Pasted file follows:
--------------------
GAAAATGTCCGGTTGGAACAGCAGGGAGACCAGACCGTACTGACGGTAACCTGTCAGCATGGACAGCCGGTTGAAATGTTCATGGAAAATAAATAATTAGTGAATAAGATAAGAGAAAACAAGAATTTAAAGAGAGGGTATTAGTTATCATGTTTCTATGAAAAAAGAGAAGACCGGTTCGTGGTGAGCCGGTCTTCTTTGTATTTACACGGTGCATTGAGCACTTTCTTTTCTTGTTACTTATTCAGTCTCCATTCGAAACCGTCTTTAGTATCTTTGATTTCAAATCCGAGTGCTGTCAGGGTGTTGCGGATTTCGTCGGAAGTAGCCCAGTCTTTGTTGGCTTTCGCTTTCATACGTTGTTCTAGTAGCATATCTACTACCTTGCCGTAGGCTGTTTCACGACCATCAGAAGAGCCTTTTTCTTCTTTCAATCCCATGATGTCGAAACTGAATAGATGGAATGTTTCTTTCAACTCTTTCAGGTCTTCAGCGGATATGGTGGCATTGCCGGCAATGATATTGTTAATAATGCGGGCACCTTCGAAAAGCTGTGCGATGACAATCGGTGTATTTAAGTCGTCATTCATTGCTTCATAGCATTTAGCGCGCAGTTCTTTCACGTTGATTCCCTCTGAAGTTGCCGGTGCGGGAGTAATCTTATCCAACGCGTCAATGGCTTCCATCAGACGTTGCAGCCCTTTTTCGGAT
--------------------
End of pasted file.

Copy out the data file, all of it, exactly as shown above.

GAAAATGTCCGGTTGGAACAGCAGGGAGACCAGACCGTACTGACGGTAACCTGTCAGCATGGACAGCCGGTTGAAATGTTCATGGAAAATAAATAATTAGTGAATAAGATAAGAGAAAACAAGAATTTAAAGAGAGGGTATTAGTTATCATGTTTCTATGAAAAAAGAGAAGACCGGTTCGTGGTGAGCCGGTCTTCTTTGTATTTACACGGTGCATTGAGCACTTTCTTTTCTTGTTACTTATTCAGTCTCCATTCGAAACCGTCTTTAGTATCTTTGATTTCAAATCCGAGTGCTGTCAGGGTGTTGCGGATTTCGTCGGAAGTAGCCCAGTCTTTGTTGGCTTTCGCTTTCATACGTTGTTCTAGTAGCATATCTACTACCTTGCCGTAGGCTGTTTCACGACCATCAGAAGAGCCTTTTTCTTCTTTCAATCCCATGATGTCGAAACTGAATAGATGGAATGTTTCTTTCAACTCTTTCAGGTCTTCAGCGGATATGGTGGCATTGCCGGCAATGATATTGTTAATAATGCGGGCACCTTCGAAAAGCTGTGCGATGACAATCGGTGTATTTAAGTCGTCATTCATTGCTTCATAGCATTTAGCGCGCAGTTCTTTCACGTTGATTCCCTCTGAAGTTGCCGGTGCGGGAGTAATCTTATCCAACGCGTCAATGGCTTCCATCAGACGTTGCAGCCCTTTTTCGGAT